Tuesday, November 18, 2008


In the wake of California’s Proposition 8 vote, the rhetoric against its supporters has grown increasingly strident. In the name of freedom of speech, I presume, letters have been published on the page opposite that blatantly accuse those who oppose same-sex marriage of bigotry.

I doubt that messages exhibiting the same degree of animus toward “No on 8” activists would make it to print (nor should they) given the epithets they might contain. On this issue, and many others, tolerance is a one-way street.

No matter who’s tossing around the slurs, such tactics undermine the essential attitude of respectful disagreement that makes democracy possible. It’s one thing to insult marginal groups whose publications make clear their hostility toward Catholics, Jews, and blacks. It’s something else to employ similar terms to describe people whose views are embraced by a large majority of human beings of earth—views that have been accepted for millennia for reasons as obvious as the complementary biological structure of males and females.

If Prop 8 supporters are bigots, then most Americans and most of the people in the world are bigots. Included in this burgeoning sphere of bigotry are major world religions that have long served to undermine ethnic and racial prejudices and to shape the consciences of men like Martin Luther King Jr. and the great anti-slavery advocate William Wilberforce.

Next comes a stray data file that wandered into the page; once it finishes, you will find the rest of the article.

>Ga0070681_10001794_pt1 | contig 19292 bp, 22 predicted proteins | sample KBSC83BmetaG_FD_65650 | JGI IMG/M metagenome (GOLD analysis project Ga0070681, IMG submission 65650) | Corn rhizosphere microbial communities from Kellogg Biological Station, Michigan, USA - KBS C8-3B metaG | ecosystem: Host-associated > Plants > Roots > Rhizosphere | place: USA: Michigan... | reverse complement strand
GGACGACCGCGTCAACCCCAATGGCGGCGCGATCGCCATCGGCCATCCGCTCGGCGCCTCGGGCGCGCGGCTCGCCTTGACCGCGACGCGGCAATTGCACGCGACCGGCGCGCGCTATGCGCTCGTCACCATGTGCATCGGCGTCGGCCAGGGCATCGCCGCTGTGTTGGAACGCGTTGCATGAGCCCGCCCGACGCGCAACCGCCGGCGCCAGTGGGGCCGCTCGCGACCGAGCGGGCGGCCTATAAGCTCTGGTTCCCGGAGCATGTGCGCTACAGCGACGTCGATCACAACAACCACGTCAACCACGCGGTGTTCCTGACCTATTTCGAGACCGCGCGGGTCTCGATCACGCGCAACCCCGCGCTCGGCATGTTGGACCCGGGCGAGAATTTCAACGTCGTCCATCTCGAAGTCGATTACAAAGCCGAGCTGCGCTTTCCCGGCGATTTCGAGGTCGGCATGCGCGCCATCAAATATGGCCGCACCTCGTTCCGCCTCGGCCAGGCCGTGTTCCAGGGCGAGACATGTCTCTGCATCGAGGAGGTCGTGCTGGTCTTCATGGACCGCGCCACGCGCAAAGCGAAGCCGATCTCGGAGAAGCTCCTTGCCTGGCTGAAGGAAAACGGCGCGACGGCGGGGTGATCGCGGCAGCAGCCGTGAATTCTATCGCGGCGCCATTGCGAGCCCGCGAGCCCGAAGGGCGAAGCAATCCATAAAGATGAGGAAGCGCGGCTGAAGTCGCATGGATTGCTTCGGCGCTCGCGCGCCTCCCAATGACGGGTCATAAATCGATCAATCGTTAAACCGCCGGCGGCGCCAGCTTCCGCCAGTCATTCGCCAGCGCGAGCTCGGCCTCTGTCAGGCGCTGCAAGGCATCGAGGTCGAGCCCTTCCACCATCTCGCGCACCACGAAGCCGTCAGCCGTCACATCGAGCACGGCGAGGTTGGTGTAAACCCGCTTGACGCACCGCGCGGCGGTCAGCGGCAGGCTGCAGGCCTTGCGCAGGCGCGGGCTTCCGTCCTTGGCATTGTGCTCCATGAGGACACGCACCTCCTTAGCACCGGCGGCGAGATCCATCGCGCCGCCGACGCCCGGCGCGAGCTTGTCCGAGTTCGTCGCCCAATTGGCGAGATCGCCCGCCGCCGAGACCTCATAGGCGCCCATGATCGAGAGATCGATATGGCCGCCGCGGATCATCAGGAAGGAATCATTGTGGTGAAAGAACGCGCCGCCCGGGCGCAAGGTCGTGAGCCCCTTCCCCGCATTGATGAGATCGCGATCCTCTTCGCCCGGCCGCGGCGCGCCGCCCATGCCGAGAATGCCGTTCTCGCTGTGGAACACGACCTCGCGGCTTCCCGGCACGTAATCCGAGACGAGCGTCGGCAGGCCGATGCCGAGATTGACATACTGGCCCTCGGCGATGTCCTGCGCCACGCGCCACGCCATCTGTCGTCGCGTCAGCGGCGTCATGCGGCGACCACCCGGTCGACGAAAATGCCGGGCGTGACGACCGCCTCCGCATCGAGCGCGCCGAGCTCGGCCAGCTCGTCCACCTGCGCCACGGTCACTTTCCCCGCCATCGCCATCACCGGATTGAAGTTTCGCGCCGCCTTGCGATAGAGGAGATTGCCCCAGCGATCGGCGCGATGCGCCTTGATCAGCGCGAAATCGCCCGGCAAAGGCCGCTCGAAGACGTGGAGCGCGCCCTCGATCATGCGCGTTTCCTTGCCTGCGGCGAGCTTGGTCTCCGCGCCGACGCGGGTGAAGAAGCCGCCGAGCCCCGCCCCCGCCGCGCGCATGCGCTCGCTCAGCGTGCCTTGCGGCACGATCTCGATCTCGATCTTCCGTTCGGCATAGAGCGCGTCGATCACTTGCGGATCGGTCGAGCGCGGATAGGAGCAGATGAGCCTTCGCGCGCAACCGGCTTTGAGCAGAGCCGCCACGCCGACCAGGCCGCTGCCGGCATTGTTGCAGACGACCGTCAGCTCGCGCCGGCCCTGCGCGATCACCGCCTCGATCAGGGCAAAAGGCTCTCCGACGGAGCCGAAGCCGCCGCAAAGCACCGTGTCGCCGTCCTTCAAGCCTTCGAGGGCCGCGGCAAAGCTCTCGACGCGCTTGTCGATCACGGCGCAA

Given the scope of this presumed bigotry, it must also be the case that these same-sex marriage advocates are among the few enlightened individuals who’ve ever lived on the face of the earth—persons whose Hollywood-based insights could only be questioned by rubes whose arguments and votes need not be taken seriously.

Indeed, not only can these adversaries be ignored and vilified, they can also be economically decimated. Developer Doug Manchester was targeted by “No on 8” activists prior to the election. Now like-minded forces have assembled “black-lists” of individuals (several from North County) who contributed sums as little as a thousand dollars to the “Yes on 8” cause.

A Hillcrest businessman whose establishment wrongly appears on one list reported a plethora of hate-messages from individuals who confidently ascribe that trait to their opponents.

In Sacramento the artistic director for the California Musical Theater resigned after his support for Prop 8 was disclosed—a grim but unsurprising reminder of what the term “diversity” really means in the arts community.

Since election day the most convenient target for abuse has been the Church of Jesus Christ of Latter-day Saints. But given the number of “bigots” available, Mormons seem to be receiving an inordinate share of opprobrium.

African-Americans constitute an as-yet unchastised class of bigots—a group whose support of Prop 8 (70 to 30% in one poll) clearly showed what they thought about the “homosexuality equals race” argument.

It’s time for reasonable “No on 8” supporters to reject the heavy-handed tactics being employed by its frenzied partisans before these zealots start aiming fire at blacks and that 64% class of bigots known as parents with kids.